Volume 629, September 2019
|Number of page(s)||8|
|Section||Letters to the Editor|
|Published online||26 August 2019|
Letter to the Editor
The role of molecular filaments in the origin of the prestellar core mass function and stellar initial mass function
Laboratoire d’Astrophysique (AIM), CEA/DRF, CNRS, Université Paris-Saclay, Université Paris Diderot, Sorbonne Paris Cité, 91191 Gif-sur-Yvette, France
2 Department of Physics, Graduate School of Science, Nagoya University, Furo-cho, Chikusa-ku, Nagoya 464-8602, Japan
3 Instituto de Astrofísica e Ciências do Espaço, Universidade do Porto, CAUP, Rua das Estrelas, 4150-762 Porto, Portugal
4 Jeremiah Horrocks Institute, University of Central Lancashire, Preston PR1 2HE, UK
5 Department of Physics and Astronomy, Graduate School of Science and Engineering, Kagoshima University, 1-21-35 Korimoto, Kagoshima, Kagoshima 890-0065, Japan
6 National Astronomical Observatory of Japan, Osawa 2-21-1, Mitaka, Tokyo 181-8588, Japan
Accepted: 29 July 2019
Context. The origin of the stellar initial mass function (IMF) is one of the most debated issues in astrophysics.
Aims. Here we explore the possible link between the quasi-universal filamentary structure of star-forming molecular clouds and the origin of the IMF.
Methods. Based on our recent comprehensive study of filament properties from Herschel Gould Belt survey observations, we derive, for the first time, a good estimate of the filament mass function (FMF) and filament line mass function (FLMF) in nearby molecular clouds. We use the observed FLMF to propose a simple toy model for the origin of the prestellar core mass function (CMF), relying on gravitational fragmentation of thermally supercritical but virialized filaments.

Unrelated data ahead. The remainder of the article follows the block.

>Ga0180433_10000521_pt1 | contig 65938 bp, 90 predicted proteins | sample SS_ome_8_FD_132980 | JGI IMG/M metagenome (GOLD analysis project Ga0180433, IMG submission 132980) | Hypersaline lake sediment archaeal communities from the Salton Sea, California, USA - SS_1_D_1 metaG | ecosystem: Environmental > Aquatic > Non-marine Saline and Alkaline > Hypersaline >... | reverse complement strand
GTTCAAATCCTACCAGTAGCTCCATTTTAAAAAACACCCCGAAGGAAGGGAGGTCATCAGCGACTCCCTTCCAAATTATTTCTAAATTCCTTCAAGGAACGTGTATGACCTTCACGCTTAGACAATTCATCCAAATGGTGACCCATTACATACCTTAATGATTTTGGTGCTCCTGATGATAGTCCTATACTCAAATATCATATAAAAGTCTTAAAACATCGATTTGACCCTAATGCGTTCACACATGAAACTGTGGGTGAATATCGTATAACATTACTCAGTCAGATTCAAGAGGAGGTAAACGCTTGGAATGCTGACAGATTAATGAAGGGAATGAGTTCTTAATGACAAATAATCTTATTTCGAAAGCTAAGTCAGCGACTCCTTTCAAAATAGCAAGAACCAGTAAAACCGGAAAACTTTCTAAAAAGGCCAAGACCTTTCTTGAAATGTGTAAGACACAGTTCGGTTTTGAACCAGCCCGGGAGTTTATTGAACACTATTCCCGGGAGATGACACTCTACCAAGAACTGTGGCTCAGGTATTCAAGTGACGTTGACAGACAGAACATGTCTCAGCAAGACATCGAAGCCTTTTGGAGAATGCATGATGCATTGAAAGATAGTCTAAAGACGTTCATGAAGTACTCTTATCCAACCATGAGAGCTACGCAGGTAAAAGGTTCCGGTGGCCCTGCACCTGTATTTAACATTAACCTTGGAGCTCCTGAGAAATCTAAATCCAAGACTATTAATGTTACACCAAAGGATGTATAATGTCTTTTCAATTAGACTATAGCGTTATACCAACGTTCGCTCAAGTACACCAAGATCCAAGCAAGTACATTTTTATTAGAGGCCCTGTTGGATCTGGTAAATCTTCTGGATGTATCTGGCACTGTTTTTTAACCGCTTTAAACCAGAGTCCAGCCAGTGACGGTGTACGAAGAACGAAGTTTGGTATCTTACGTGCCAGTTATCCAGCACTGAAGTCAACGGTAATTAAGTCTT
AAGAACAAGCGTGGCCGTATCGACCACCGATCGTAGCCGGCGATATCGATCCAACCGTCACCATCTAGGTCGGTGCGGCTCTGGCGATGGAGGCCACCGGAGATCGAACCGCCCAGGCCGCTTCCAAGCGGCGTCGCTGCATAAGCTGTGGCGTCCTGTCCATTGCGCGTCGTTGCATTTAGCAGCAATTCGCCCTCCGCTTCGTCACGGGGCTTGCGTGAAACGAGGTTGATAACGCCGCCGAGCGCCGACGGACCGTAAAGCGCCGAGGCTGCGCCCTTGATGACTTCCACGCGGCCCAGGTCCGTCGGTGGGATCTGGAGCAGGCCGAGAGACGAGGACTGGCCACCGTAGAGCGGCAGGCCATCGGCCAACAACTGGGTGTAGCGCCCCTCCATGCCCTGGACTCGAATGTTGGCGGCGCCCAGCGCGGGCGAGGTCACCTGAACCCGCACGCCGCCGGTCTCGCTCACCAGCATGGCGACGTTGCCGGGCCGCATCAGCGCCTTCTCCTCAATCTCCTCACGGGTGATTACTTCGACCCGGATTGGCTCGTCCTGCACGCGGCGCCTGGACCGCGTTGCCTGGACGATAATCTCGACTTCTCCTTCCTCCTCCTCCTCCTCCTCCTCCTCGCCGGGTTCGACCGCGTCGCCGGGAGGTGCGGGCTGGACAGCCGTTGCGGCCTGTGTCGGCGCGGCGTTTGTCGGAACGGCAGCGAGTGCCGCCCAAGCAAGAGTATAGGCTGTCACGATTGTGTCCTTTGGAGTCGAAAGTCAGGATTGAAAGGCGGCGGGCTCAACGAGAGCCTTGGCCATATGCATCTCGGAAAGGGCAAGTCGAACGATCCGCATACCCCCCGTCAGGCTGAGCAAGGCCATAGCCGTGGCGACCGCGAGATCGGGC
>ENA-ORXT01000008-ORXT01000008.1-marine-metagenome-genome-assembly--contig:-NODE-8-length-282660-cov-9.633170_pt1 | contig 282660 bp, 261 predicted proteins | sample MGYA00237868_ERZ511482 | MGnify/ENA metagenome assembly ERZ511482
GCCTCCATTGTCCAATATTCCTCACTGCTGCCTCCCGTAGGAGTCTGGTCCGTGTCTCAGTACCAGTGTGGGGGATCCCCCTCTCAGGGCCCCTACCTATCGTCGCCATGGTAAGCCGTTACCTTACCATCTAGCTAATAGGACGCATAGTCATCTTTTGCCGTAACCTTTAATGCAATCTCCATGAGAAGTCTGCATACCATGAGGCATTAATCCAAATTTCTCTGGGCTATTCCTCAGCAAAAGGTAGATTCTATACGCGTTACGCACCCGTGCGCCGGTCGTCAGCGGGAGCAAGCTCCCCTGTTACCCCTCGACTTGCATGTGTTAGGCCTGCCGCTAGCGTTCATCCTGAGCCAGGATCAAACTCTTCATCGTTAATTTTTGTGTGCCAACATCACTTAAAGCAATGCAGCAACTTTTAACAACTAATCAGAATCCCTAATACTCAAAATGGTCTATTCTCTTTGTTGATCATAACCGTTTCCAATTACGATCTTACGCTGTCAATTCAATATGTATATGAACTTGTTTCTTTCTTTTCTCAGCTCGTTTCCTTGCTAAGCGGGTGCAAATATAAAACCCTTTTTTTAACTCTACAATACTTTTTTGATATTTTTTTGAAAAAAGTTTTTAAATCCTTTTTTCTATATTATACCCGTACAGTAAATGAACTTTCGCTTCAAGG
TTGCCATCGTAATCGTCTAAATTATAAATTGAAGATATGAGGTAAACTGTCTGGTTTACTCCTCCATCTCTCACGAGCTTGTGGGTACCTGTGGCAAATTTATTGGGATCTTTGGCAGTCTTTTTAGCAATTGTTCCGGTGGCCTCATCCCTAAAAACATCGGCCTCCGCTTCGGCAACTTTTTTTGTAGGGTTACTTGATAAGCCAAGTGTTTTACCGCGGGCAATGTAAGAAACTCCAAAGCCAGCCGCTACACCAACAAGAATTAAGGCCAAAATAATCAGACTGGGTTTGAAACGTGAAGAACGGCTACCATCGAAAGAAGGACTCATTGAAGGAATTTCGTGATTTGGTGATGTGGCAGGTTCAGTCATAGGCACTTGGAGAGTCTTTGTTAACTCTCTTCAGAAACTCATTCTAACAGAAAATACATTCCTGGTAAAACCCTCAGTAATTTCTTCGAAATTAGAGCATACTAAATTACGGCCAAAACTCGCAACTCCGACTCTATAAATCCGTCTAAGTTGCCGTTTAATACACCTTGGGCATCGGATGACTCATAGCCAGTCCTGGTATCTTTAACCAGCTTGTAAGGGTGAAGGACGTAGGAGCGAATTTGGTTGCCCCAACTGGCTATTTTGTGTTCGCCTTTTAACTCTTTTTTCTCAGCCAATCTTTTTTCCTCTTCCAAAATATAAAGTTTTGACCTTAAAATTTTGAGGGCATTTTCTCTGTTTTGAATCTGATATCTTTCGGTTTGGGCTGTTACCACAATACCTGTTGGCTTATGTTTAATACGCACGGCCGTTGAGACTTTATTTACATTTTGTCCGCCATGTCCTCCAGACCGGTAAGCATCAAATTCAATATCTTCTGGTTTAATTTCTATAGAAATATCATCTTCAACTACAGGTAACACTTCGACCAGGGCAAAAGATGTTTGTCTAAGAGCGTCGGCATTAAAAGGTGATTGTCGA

Results. We find that the FMF and the FLMF have very similar shapes and are both consistent with a Salpeter-like power-law function (dN/dlog Mline ∝ Mline−1.5±0.1) in the regime of thermally supercritical filaments (Mline > 16 M⊙ pc−1). This is a remarkable result since, in contrast, the mass distribution of molecular clouds and clumps is known to be significantly shallower than the Salpeter power-law IMF, with dN/dlog Mcl ∝ Mcl−0.7.
Conclusions. Since the vast majority of prestellar cores appear to form in thermally transcritical or supercritical filaments, we suggest that the prestellar CMF and by extension the stellar IMF are at least partly inherited from the FLMF through gravitational fragmentation of individual filaments.
Key words: stars: formation / ISM: clouds / ISM: structure / submillimeter: ISM
© Ph. André et al. 2019
Open Access article, published by EDP Sciences, under the terms of the Creative Commons Attribution License (http://creativecommons.org/licenses/by/4.0), which permits unrestricted use, distribution, and reproduction in any medium, provided the original work is properly cited.
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